A Foster + Partners team, with the engineers at Arup, and the artist Anthony Caro, was jointly responsible for the competition winning design for the bridge. The engineering team was led by Chris Wise, who was the project director until he left Arup in 1999, with Roger Ridsdill Smith (now head of structural engineering at Foster + Partners), who later became project director for the completion of the modification works. Sophie Le Bourva was the lead structural engineer and coordinated the input from various other Arup disciplines, ranging from marine and lighting engineers to geotechnicians.
The value of the dialogue between the team is visible both at a distance and close up. It informed an awareness of how the structure is seen against the sky at different times of day. It is there also in the ways that components relate to each other, and to a human scale. Those parts of the bridge that address the structural forces at work in a 325-metre- (1,066-foot-) long crossing must necessarily be of a different scale to those parts that we can touch and feel. Yet one does not overwhelm the other. They have been executed with the delicacy of a watchmaker. Its only close up that you realise just how substantial the structural components of the bridge really are.
The negotiations and thinking that went into the making of the bridge are in themselves a model for what can be achieved from a collaborative approach to city making. In 1996, when the idea of the bridge first began to take shape, there was no mayor of London, and there were very few organisations whose role it was to take a city-wide view. Southwark was only beginning to emerge from a period in which it saw its role as the defensive protection of working class jobs in the borough. A policy that had seen it try to stop the building of the Globe Theatre and discourage the Design Museum from moving into a redundant banana ripening warehouse at Shad Thames. The idea of a bridge linking Southwark with the north bank was a sign of a new approach. That it was then realised so effectively was a demonstration of the potential of planning to achieve positive results, rather than, as so often seemed the case, to be a blunt and reactive instrument used to stop negative things from happening.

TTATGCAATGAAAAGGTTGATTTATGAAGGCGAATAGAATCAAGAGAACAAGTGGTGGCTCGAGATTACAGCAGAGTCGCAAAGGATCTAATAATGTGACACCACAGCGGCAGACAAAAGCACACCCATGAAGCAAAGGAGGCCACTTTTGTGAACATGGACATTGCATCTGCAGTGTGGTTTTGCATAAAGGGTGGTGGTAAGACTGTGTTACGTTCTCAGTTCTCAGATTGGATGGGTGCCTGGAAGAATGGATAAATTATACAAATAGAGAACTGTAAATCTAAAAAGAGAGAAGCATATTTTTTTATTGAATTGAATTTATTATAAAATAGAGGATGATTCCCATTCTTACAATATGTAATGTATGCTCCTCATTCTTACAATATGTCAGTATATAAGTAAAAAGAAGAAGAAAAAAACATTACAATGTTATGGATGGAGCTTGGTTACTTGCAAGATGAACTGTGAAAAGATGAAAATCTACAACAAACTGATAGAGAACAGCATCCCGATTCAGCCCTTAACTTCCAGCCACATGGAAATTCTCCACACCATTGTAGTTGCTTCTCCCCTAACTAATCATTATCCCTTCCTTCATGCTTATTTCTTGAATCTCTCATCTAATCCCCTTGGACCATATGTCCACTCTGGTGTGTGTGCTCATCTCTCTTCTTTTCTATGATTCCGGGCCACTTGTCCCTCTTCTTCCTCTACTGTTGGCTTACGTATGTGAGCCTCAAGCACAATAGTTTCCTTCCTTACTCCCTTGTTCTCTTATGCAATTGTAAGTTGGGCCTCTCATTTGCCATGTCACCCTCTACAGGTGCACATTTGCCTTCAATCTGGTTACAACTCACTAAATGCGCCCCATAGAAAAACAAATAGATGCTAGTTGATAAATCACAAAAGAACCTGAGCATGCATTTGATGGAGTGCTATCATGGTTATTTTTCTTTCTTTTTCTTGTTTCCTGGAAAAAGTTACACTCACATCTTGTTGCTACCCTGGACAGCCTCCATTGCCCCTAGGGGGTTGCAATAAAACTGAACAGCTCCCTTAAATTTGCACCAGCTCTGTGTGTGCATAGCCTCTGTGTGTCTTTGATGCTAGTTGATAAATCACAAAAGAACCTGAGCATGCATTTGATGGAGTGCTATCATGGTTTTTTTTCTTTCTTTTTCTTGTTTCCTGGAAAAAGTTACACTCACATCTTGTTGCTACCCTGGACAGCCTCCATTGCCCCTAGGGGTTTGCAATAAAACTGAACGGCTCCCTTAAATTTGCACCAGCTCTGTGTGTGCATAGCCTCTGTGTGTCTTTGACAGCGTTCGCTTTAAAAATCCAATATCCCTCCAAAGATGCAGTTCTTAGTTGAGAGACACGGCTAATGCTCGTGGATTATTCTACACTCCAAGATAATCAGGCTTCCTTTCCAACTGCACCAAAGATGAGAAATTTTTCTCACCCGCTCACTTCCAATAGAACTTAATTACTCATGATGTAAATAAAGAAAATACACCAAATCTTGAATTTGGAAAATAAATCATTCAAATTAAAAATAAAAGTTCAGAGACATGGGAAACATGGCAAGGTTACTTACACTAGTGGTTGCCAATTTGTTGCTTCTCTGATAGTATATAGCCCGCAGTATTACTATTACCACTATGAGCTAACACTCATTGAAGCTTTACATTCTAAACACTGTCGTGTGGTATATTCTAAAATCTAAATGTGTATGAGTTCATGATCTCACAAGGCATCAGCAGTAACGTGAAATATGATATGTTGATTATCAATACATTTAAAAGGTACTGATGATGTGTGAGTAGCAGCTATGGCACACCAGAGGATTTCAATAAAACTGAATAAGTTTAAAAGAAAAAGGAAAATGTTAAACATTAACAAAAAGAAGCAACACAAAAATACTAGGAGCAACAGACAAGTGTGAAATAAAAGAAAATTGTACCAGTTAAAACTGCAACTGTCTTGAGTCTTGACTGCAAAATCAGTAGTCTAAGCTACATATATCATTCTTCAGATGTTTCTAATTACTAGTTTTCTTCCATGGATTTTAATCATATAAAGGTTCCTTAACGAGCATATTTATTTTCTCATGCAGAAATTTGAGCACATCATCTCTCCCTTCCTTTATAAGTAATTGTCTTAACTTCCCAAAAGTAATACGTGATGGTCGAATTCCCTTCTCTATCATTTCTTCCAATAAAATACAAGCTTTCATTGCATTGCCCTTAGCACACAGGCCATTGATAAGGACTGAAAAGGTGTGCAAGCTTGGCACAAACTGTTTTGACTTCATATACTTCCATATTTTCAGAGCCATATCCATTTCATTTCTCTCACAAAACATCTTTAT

What really defines the Millennium Bridge is its specificity. The Bridge was not the result of a city adopting a readymade solution from elsewhere. It was not London trying to build a version of New York’s High Line, or importing the idea of an urban cable car from Caracas or Bogotá. As much as Tower Bridge, the Millennium Bridge has a form and alignment that emerged from the unique circumstances of its position. At the north end, it is exactly on axis with the cascade of steps that lead up toward St Pauls; the structural solution for the bridge is shaped from a concern not to intrude on that view. On the south side of the river the bridge consciously avoids the obvious move of adopting the same strategy; it is not focussed directly on the redundant chimney of the power station turned Tate, but approaches it at an oblique angle.
Twenty years on, the Millennium Bridge is perceived as much as a precision achievement in urban intervention as it is an architectural and engineering marvel it its own right. Its formal moves are aligned to clear pedestrian routes and to make movement easier. But they are also attuned to the experience of the individual, connecting them to the river, the riverside walk and the throngs of people in shared public spaces, rather than unceremoniously depositing them directly at the door of the museum. It is this deft response to both psychogeography and more conventional geography that has made the Millennium bridge such a successful landmark.
Editors: Tom Wright and Hiba Alobaydi
04 December 2020
Deyan Sudjic is a critic and curator. He is director emeritus of the Design Museum, and professor of architecture and design studies at Lancaster University. In 1983, Sudjic co-founded Blueprint and from 2000–04, he was the editor of Domus. He has held the position of design and architecture critic for The Observer, and co-chair of the Urban Age Advisory Board. He was the director of Glasgow's UK City of Architecture and Design programme in 1999, and the director of the Venice Architecture Biennale in 2002. His most recent book, The Language of Cities is published by Penguin.